[Jan Vesely and Dad Vesely. -- via instagram/24janvesely]

[Little Air Wolf Riding Hood. -- via instagram/24janvesely]

[Little Air Wolf Riding Hood. -- via instagram/24janvesely]

Previous Vesely Nuggets
from the Czech Republic

Czech-language shaky video with Honza and translation nuggets…

Translations:

  • “I’m careful on social media, I don’t post any photos or tweets which would be viewed as agitating or would be against something.”
  • “It took two, three days to shoot the [We started our fight with Jan Vesely Facebook Identity Thefts] video, we shot it in Prague on Charles Bridge and in LA.”
  • “I wasn’t surprised [that Tomas Satoransky won Czech Basketball Player of the Year award], I wanted him to win it, I’m only glad that he won. If Saty wins more [BPoY] awards in the future, it’ll be only good.”
  • “One cannot withstand being with Saty. (laughs) But I’m used to it, I’ve known him for a long time, I know how how he behaves, it’s all in good fun.”

A September 6 chat session between Czech fans and Vesely…

{via basket.idnes.cz}

Vesely on what position he feels best at, where he thinks he’s most useful for a team:

“I don’t care about my position on the floor. It depends on how I fit into the system of the coach, but I try to give everything I have, in order to do the maximum at the particular position.”

Were there any Wizards scouts or team front office personnel at EuroBasket? What were their reactions on your performances?

“One person from the Wizards is here with me. Yesterday I had seven calls with people from the Wizards front office, and with John Wall, too. The support from them is nice.”

Vesely on whether the signing of Al Harrington is a low blow from the Wizards:

“I don’t think it’s a low blow. It’s just another motivator for me to get better and fight for a chance to play.”

A reader opined Vesely wouldn’t make it in the NBA, but that he could imagine Jan being a star in the Euroleague. Jan’s response:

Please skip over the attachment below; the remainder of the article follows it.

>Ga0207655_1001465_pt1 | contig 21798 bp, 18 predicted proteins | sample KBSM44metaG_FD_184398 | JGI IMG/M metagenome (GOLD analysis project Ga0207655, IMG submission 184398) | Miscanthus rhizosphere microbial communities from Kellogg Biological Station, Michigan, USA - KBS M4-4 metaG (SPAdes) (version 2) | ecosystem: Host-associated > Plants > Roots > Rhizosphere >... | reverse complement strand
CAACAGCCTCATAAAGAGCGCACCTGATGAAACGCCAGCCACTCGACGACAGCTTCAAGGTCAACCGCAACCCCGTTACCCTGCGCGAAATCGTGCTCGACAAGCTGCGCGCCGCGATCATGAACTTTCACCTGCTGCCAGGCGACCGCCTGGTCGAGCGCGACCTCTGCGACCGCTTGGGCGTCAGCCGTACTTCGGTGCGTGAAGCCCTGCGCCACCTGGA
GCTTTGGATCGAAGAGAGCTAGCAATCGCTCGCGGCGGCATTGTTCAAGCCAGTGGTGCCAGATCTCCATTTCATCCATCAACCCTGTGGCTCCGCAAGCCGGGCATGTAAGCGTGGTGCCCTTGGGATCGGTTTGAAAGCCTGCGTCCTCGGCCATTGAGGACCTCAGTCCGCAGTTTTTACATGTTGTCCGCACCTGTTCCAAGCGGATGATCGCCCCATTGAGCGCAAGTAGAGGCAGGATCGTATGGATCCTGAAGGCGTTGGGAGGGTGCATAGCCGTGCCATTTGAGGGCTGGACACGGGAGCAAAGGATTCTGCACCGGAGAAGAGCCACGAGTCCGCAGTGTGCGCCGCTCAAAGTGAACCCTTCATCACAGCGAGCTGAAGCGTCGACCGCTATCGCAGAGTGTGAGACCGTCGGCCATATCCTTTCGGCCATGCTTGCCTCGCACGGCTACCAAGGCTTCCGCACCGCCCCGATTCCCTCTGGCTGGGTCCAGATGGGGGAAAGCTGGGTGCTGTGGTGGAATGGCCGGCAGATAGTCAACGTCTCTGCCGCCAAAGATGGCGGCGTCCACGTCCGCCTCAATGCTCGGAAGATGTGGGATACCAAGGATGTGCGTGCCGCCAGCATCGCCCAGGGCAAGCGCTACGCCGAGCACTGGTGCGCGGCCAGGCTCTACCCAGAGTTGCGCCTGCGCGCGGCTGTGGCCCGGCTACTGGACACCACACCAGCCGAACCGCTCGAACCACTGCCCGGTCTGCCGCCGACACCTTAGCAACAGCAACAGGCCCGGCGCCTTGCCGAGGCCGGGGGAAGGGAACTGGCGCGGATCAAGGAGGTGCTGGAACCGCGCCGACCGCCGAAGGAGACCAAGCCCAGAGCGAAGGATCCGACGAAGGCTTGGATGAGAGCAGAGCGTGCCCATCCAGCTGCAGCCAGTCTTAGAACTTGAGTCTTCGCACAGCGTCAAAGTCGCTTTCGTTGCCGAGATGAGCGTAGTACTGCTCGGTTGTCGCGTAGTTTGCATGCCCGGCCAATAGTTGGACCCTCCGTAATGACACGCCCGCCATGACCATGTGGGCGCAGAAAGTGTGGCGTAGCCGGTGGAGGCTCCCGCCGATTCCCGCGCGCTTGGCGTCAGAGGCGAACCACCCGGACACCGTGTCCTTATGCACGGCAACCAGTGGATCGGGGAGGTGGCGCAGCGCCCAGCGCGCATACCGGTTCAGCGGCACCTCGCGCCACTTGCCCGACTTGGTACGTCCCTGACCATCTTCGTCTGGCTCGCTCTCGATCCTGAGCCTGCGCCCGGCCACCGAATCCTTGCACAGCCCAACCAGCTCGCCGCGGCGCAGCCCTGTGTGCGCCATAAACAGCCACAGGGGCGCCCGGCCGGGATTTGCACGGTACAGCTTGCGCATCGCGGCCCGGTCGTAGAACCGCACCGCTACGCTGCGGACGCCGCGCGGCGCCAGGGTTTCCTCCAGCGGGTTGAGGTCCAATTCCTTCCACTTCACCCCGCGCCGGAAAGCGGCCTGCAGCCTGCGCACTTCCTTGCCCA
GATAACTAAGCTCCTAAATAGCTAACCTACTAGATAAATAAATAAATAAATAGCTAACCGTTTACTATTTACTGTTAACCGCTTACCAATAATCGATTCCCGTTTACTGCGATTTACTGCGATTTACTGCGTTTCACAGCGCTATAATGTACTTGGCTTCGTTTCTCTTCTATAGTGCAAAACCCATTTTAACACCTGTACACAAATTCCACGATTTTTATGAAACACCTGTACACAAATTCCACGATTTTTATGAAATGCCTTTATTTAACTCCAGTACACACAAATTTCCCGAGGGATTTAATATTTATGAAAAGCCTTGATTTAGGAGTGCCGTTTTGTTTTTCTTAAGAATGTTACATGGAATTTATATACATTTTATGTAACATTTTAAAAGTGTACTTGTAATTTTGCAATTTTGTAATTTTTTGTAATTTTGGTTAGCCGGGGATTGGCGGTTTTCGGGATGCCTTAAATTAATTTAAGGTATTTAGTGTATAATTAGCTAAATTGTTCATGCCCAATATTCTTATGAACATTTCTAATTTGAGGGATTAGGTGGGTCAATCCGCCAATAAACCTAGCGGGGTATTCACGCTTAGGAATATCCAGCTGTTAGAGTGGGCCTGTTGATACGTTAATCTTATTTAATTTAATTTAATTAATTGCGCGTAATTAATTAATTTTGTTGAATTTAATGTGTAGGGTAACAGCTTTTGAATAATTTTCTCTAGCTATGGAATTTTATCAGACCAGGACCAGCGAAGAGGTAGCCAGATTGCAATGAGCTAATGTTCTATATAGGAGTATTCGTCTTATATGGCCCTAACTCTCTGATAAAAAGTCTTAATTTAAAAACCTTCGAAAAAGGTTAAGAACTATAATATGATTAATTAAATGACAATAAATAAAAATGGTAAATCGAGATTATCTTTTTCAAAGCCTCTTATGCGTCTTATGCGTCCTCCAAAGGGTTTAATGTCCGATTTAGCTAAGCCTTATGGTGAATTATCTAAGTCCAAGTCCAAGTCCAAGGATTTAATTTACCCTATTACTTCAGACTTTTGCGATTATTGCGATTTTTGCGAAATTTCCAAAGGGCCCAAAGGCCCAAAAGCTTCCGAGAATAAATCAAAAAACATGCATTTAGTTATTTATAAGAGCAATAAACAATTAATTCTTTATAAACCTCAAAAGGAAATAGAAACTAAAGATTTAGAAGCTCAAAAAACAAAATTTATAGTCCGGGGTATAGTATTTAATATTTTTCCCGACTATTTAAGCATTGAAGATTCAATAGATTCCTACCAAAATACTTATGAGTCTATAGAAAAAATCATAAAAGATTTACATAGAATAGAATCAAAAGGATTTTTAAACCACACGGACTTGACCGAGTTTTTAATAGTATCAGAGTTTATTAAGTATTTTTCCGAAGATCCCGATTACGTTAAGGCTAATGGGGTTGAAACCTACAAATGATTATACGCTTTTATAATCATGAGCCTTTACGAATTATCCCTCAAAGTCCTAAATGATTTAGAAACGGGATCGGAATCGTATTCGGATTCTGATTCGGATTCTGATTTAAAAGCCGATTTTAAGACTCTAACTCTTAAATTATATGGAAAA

“I think I didn’t get the right opportunity in the NBA yet.”

Vesely on whether he wants to be big fish in a small pond (Serbia) or small fish in a big pond (NBA)?

“It’s a super feeling to be a big fish in a big pond, so I’ll try to work in order to swim in that big pond like big fish. :-)”

In the Wizards locker room, who’s the coolest guy and who’s the biggest pain-in-the-ass?

“The most sympathetic and coolest guy in the Wizards locker room is Martell Webster. He always tries to do fun stuff and he keeps a positive atmosphere.”

Vesely on if he thinks a trade would be good for him:

“A trade is not on the agenda. I try to focus on the EuroBasket and then on the season with the Wizards.”

Vesely on whether he works more on his jump shot or big man skills:

“I work on shooting from distance and on the big man skills, too.”

Vesely on whether he uses an inner thigh foam roller for regeneration:

“A foam roller is a super thing. I use it before every practice and game. It’s great for regeneration.”

Vesely on what he’s doing in his free time … any hobbies or non-basketball activities?

“I don’t have much free time. When I do I like watching movies, playing video games, but I try to rest and sleep as much as possible.”

Vesely on how he’s spending his off-the-court time at EuroBasket:

“We’re staying in a wellness hotel. We got hot tubs here, so I can use them to relax.”

Vesely on how many people from the Jan Vesely Fans fan club are present at EuroBasket:

“The fan club is large… it has about 10 people. :-)”

Jan Vesely, Sr.: “Summer of Hard Work Paid Off for Honza”

{via September 10, 2013 interview with Dad Vesely via basketbal.cz}

Jan Vesely, Sr. on his son’s play at the EuroBasket:

“Personally, I‘m excited from his performances. I didn‘t expect him coming into the role of a leader [so easily] and that he’d be so good at that. The two-month workouts in America definitely helped this, he worked hard with a personal coach out there and thereby is in such a great game shape now. After an unsuccessful NBA season, we are only glad that he’s doing so good and is a leader of our national team. Especially in the game against Georgia, you could see that he helped light the fire under his teammates, who started playing a lot better then.”

On how Vesely’s performances at Eurobasket could help him in the next NBA season: